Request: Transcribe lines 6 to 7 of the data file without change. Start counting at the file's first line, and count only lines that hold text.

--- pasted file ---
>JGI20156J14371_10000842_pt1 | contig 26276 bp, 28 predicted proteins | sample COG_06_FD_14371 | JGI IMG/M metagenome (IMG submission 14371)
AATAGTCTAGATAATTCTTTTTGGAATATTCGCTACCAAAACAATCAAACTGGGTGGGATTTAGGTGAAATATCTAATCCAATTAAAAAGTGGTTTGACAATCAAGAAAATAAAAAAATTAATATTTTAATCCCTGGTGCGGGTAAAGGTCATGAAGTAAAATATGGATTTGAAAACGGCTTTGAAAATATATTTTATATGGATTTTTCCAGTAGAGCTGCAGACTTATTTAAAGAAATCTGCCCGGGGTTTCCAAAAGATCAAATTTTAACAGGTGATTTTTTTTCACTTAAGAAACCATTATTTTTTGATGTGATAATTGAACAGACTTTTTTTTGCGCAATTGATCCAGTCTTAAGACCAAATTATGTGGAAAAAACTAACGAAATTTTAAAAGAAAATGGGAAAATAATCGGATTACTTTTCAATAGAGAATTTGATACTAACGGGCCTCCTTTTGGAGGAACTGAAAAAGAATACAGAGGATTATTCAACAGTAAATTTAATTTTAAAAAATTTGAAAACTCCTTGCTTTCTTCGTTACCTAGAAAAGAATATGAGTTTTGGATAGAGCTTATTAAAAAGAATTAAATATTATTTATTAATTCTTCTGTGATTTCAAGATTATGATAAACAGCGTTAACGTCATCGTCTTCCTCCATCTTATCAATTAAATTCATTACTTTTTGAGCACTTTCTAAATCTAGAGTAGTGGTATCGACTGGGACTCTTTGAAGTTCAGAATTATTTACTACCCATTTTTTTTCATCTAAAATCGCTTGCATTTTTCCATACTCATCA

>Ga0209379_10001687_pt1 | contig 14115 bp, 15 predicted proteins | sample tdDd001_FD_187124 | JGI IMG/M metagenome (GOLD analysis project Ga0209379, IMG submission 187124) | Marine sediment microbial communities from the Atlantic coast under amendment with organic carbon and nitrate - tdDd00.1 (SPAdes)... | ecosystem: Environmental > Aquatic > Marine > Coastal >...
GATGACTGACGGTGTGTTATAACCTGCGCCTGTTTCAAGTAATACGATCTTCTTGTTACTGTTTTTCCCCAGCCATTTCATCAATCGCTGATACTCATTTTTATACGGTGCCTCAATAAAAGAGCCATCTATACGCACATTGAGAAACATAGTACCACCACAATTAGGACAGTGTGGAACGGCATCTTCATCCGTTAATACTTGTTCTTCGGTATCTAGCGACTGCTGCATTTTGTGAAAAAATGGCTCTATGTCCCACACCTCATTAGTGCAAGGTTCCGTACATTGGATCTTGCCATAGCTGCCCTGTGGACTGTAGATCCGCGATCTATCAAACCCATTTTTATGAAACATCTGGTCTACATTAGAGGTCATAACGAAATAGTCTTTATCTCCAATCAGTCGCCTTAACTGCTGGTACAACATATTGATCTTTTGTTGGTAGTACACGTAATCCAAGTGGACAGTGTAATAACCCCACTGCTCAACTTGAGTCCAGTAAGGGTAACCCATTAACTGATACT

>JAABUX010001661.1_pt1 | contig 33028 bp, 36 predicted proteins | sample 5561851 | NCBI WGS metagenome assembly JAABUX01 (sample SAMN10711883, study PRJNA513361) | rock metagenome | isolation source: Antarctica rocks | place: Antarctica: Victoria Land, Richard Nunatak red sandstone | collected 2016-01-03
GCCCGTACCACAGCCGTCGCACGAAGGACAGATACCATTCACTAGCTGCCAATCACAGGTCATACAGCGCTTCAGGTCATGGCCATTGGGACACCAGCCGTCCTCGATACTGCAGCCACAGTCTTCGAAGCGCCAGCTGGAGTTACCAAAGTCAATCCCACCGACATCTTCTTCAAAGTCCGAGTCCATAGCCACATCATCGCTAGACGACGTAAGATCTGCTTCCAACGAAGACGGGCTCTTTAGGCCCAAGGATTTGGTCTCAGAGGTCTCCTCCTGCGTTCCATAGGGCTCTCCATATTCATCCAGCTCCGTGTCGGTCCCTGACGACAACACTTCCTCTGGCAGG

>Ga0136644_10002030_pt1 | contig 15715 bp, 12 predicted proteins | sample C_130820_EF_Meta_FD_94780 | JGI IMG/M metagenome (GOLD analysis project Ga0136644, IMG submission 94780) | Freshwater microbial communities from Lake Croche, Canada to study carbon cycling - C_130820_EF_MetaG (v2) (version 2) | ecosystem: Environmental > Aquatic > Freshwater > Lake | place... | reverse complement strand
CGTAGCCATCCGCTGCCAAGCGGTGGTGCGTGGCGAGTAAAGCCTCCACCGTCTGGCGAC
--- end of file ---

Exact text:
GCCCGTACCACAGCCGTCGCACGAAGGACAGATACCATTCACTAGCTGCCAATCACAGGTCATACAGCGCTTCAGGTCATGGCCATTGGGACACCAGCCGTCCTCGATACTGCAGCCACAGTCTTCGAAGCGCCAGCTGGAGTTACCAAAGTCAATCCCACCGACATCTTCTTCAAAGTCCGAGTCCATAGCCACATCATCGCTAGACGACGTAAGATCTGCTTCCAACGAAGACGGGCTCTTTAGGCCCAAGGATTTGGTCTCAGAGGTCTCCTCCTGCGTTCCATAGGGCTCTCCATATTCATCCAGCTCCGTGTCGGTCCCTGACGACAACACTTCCTCTGGCAGG

>Ga0136644_10002030_pt1 | contig 15715 bp, 12 predicted proteins | sample C_130820_EF_Meta_FD_94780 | JGI IMG/M metagenome (GOLD analysis project Ga0136644, IMG submission 94780) | Freshwater microbial communities from Lake Croche, Canada to study carbon cycling - C_130820_EF_MetaG (v2) (version 2) | ecosystem: Environmental > Aquatic > Freshwater > Lake | place... | reverse complement strand